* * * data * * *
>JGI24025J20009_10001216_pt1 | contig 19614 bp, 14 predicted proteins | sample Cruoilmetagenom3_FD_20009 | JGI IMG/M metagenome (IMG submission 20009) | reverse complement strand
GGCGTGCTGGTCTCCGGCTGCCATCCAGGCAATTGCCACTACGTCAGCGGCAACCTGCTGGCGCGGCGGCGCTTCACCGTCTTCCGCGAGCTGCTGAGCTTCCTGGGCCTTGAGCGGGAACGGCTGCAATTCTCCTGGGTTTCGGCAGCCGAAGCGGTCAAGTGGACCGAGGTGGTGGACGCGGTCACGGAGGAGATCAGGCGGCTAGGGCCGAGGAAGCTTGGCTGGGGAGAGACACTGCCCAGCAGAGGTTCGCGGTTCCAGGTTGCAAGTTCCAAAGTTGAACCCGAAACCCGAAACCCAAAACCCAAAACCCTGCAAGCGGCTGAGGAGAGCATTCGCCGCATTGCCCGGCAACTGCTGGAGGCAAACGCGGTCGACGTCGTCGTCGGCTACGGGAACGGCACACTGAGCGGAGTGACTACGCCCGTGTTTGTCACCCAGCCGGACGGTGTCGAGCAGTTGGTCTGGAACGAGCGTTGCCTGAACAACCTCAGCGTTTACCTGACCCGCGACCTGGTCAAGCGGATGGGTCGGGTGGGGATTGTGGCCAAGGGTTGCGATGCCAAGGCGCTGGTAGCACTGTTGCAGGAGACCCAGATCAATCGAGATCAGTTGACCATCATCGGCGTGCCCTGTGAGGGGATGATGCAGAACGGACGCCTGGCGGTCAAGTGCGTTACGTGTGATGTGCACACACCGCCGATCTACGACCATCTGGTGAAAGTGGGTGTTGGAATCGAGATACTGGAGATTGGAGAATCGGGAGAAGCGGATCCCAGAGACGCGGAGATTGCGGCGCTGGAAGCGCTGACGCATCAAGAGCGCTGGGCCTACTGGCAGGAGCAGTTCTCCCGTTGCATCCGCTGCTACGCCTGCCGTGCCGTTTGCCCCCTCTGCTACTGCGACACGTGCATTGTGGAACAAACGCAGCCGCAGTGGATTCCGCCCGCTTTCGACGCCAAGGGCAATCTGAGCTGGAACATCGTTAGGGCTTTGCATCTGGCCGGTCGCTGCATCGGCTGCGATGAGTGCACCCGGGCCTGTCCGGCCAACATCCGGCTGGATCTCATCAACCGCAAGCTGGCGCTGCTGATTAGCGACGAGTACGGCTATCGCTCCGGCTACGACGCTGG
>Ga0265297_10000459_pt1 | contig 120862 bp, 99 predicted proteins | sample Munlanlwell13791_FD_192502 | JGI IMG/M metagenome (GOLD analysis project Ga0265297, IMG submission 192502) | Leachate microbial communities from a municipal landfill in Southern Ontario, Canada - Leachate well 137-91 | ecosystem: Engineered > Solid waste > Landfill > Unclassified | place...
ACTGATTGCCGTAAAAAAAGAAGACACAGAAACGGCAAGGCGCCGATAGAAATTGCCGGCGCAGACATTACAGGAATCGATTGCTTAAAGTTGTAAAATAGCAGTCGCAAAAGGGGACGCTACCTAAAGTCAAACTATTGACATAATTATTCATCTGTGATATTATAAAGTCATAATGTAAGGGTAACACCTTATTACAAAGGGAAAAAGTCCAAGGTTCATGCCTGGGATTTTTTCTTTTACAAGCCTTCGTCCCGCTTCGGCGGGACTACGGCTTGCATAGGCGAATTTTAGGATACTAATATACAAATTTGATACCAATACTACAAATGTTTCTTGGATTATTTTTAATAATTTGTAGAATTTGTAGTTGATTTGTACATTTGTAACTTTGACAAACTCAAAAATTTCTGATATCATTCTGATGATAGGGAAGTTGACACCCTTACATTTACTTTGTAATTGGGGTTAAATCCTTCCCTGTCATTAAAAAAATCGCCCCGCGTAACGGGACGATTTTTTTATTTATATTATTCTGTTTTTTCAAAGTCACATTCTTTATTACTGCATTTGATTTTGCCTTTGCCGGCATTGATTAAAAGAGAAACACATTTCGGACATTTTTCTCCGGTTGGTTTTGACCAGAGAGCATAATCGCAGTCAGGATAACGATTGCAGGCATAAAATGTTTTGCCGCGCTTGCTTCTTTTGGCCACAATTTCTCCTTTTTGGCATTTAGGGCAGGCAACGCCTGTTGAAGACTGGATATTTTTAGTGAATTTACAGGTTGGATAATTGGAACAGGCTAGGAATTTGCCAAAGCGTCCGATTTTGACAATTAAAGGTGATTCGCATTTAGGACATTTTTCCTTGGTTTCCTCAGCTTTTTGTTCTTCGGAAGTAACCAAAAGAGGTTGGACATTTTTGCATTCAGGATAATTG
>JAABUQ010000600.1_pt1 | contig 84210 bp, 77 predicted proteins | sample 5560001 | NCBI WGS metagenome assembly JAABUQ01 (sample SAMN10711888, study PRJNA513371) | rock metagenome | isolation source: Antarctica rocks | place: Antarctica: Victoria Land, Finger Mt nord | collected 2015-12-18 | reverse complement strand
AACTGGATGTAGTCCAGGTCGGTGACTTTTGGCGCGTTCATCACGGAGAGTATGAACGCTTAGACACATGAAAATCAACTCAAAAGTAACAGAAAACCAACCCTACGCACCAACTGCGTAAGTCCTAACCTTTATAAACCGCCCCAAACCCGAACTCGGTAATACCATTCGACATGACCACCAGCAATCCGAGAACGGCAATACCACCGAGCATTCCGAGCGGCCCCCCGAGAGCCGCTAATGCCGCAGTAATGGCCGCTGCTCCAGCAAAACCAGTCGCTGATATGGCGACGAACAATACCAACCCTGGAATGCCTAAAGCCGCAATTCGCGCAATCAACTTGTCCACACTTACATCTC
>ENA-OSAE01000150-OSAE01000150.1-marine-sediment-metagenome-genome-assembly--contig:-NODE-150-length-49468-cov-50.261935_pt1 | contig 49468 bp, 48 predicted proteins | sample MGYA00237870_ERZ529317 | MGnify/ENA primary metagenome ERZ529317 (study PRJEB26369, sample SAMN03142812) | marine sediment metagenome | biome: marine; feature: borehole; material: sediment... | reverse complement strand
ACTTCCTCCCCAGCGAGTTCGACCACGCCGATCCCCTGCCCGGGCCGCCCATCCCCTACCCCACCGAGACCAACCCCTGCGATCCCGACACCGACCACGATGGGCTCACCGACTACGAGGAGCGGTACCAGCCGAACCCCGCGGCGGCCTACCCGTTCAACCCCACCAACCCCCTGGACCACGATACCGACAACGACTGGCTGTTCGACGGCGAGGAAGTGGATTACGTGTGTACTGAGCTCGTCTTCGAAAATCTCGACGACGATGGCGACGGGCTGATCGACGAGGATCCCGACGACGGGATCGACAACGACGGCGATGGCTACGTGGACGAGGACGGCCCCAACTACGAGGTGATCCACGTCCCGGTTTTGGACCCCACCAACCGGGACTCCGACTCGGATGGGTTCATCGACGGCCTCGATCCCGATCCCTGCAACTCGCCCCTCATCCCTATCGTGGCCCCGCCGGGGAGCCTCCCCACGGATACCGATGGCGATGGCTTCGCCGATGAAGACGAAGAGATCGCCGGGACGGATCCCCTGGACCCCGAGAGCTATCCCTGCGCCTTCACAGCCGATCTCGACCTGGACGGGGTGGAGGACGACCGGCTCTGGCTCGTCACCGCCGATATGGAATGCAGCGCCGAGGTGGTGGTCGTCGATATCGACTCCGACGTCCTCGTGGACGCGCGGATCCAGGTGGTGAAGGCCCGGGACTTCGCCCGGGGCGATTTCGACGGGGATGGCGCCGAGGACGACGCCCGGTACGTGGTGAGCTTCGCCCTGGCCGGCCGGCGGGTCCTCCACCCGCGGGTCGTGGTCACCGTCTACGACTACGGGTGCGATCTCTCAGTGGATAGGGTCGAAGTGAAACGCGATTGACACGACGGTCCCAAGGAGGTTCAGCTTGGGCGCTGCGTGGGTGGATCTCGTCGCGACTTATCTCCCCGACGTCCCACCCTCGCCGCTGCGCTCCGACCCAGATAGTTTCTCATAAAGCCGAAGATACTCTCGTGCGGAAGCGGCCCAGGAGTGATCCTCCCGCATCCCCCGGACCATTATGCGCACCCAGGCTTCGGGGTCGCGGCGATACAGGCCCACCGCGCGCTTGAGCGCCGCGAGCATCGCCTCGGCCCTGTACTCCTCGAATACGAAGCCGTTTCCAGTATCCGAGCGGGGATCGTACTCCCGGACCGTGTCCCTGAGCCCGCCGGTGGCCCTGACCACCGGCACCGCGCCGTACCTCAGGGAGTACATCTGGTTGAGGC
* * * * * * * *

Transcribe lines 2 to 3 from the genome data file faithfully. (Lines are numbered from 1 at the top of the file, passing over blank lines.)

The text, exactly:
GGCGTGCTGGTCTCCGGCTGCCATCCAGGCAATTGCCACTACGTCAGCGGCAACCTGCTGGCGCGGCGGCGCTTCACCGTCTTCCGCGAGCTGCTGAGCTTCCTGGGCCTTGAGCGGGAACGGCTGCAATTCTCCTGGGTTTCGGCAGCCGAAGCGGTCAAGTGGACCGAGGTGGTGGACGCGGTCACGGAGGAGATCAGGCGGCTAGGGCCGAGGAAGCTTGGCTGGGGAGAGACACTGCCCAGCAGAGGTTCGCGGTTCCAGGTTGCAAGTTCCAAAGTTGAACCCGAAACCCGAAACCCAAAACCCAAAACCCTGCAAGCGGCTGAGGAGAGCATTCGCCGCATTGCCCGGCAACTGCTGGAGGCAAACGCGGTCGACGTCGTCGTCGGCTACGGGAACGGCACACTGAGCGGAGTGACTACGCCCGTGTTTGTCACCCAGCCGGACGGTGTCGAGCAGTTGGTCTGGAACGAGCGTTGCCTGAACAACCTCAGCGTTTACCTGACCCGCGACCTGGTCAAGCGGATGGGTCGGGTGGGGATTGTGGCCAAGGGTTGCGATGCCAAGGCGCTGGTAGCACTGTTGCAGGAGACCCAGATCAATCGAGATCAGTTGACCATCATCGGCGTGCCCTGTGAGGGGATGATGCAGAACGGACGCCTGGCGGTCAAGTGCGTTACGTGTGATGTGCACACACCGCCGATCTACGACCATCTGGTGAAAGTGGGTGTTGGAATCGAGATACTGGAGATTGGAGAATCGGGAGAAGCGGATCCCAGAGACGCGGAGATTGCGGCGCTGGAAGCGCTGACGCATCAAGAGCGCTGGGCCTACTGGCAGGAGCAGTTCTCCCGTTGCATCCGCTGCTACGCCTGCCGTGCCGTTTGCCCCCTCTGCTACTGCGACACGTGCATTGTGGAACAAACGCAGCCGCAGTGGATTCCGCCCGCTTTCGACGCCAAGGGCAATCTGAGCTGGAACATCGTTAGGGCTTTGCATCTGGCCGGTCGCTGCATCGGCTGCGATGAGTGCACCCGGGCCTGTCCGGCCAACATCCGGCTGGATCTCATCAACCGCAAGCTGGCGCTGCTGATTAGCGACGAGTACGGCTATCGCTCCGGCTACGACGCTGG
>Ga0265297_10000459_pt1 | contig 120862 bp, 99 predicted proteins | sample Munlanlwell13791_FD_192502 | JGI IMG/M metagenome (GOLD analysis project Ga0265297, IMG submission 192502) | Leachate microbial communities from a municipal landfill in Southern Ontario, Canada - Leachate well 137-91 | ecosystem: Engineered > Solid waste > Landfill > Unclassified | place...